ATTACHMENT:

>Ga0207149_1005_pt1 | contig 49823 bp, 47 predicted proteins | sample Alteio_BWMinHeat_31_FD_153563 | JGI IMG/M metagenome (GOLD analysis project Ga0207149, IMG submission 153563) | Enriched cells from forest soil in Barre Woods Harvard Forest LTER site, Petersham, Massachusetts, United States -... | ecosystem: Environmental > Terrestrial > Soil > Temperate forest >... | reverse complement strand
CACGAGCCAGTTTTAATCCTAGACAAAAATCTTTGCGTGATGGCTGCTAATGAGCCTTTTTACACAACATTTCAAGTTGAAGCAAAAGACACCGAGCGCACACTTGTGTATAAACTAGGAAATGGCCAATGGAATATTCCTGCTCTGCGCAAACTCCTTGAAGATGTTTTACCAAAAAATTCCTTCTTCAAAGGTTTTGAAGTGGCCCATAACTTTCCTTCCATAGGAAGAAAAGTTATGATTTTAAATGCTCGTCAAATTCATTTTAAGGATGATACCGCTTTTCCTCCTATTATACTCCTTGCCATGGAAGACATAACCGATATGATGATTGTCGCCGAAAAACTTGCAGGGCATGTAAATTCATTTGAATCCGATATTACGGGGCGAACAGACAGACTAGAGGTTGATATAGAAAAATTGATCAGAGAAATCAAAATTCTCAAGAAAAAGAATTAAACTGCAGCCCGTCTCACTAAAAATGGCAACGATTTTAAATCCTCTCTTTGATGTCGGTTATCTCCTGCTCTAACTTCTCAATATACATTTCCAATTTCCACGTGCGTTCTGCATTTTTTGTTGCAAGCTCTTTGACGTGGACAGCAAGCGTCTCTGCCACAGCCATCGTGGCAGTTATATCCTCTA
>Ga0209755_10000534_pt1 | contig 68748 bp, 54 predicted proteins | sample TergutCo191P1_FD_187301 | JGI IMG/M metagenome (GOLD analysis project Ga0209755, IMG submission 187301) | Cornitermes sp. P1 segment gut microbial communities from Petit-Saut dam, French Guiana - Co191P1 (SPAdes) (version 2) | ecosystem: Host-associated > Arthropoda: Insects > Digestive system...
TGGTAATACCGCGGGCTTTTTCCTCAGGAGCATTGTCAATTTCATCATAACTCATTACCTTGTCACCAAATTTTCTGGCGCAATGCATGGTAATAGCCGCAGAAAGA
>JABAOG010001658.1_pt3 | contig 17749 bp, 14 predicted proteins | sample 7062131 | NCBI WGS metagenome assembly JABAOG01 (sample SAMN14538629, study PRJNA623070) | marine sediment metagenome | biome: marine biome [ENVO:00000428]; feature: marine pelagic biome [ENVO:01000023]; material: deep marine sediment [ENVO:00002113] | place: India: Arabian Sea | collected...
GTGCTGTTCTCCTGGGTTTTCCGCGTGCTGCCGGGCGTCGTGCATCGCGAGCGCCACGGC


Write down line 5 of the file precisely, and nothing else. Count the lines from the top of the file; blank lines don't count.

>JABAOG010001658.1_pt3 | contig 17749 bp, 14 predicted proteins | sample 7062131 | NCBI WGS metagenome assembly JABAOG01 (sample SAMN14538629, study PRJNA623070) | marine sediment metagenome | biome: marine biome [ENVO:00000428]; feature: marine pelagic biome [ENVO:01000023]; material: deep marine sediment [ENVO:00002113] | place: India: Arabian Sea | collected...